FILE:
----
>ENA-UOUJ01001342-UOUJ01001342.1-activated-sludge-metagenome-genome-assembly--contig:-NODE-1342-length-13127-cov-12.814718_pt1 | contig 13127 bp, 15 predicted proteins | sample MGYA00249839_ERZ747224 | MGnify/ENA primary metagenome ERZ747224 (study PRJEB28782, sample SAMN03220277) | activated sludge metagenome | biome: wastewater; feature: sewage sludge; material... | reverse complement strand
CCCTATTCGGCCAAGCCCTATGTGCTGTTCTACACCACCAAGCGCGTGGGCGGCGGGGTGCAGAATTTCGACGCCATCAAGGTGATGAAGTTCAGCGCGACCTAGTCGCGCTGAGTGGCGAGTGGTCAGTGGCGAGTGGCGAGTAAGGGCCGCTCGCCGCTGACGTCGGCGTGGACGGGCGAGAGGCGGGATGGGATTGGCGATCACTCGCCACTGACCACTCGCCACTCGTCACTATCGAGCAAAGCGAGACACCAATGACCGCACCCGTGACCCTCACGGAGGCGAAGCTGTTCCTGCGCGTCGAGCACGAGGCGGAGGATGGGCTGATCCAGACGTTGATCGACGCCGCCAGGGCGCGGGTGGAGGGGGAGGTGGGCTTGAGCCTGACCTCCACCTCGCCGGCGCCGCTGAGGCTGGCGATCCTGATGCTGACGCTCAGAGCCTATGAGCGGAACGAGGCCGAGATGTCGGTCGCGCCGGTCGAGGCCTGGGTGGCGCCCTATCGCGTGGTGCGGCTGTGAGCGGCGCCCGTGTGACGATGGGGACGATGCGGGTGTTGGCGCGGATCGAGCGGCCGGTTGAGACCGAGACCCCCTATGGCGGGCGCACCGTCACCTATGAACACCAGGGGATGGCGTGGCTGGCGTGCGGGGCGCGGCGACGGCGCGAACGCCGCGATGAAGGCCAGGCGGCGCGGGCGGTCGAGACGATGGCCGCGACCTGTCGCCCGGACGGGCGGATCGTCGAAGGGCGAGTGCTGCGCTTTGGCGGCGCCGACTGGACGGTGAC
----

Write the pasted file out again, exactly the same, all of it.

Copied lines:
>ENA-UOUJ01001342-UOUJ01001342.1-activated-sludge-metagenome-genome-assembly--contig:-NODE-1342-length-13127-cov-12.814718_pt1 | contig 13127 bp, 15 predicted proteins | sample MGYA00249839_ERZ747224 | MGnify/ENA primary metagenome ERZ747224 (study PRJEB28782, sample SAMN03220277) | activated sludge metagenome | biome: wastewater; feature: sewage sludge; material... | reverse complement strand
CCCTATTCGGCCAAGCCCTATGTGCTGTTCTACACCACCAAGCGCGTGGGCGGCGGGGTGCAGAATTTCGACGCCATCAAGGTGATGAAGTTCAGCGCGACCTAGTCGCGCTGAGTGGCGAGTGGTCAGTGGCGAGTGGCGAGTAAGGGCCGCTCGCCGCTGACGTCGGCGTGGACGGGCGAGAGGCGGGATGGGATTGGCGATCACTCGCCACTGACCACTCGCCACTCGTCACTATCGAGCAAAGCGAGACACCAATGACCGCACCCGTGACCCTCACGGAGGCGAAGCTGTTCCTGCGCGTCGAGCACGAGGCGGAGGATGGGCTGATCCAGACGTTGATCGACGCCGCCAGGGCGCGGGTGGAGGGGGAGGTGGGCTTGAGCCTGACCTCCACCTCGCCGGCGCCGCTGAGGCTGGCGATCCTGATGCTGACGCTCAGAGCCTATGAGCGGAACGAGGCCGAGATGTCGGTCGCGCCGGTCGAGGCCTGGGTGGCGCCCTATCGCGTGGTGCGGCTGTGAGCGGCGCCCGTGTGACGATGGGGACGATGCGGGTGTTGGCGCGGATCGAGCGGCCGGTTGAGACCGAGACCCCCTATGGCGGGCGCACCGTCACCTATGAACACCAGGGGATGGCGTGGCTGGCGTGCGGGGCGCGGCGACGGCGCGAACGCCGCGATGAAGGCCAGGCGGCGCGGGCGGTCGAGACGATGGCCGCGACCTGTCGCCCGGACGGGCGGATCGTCGAAGGGCGAGTGCTGCGCTTTGGCGGCGCCGACTGGACGGTGAC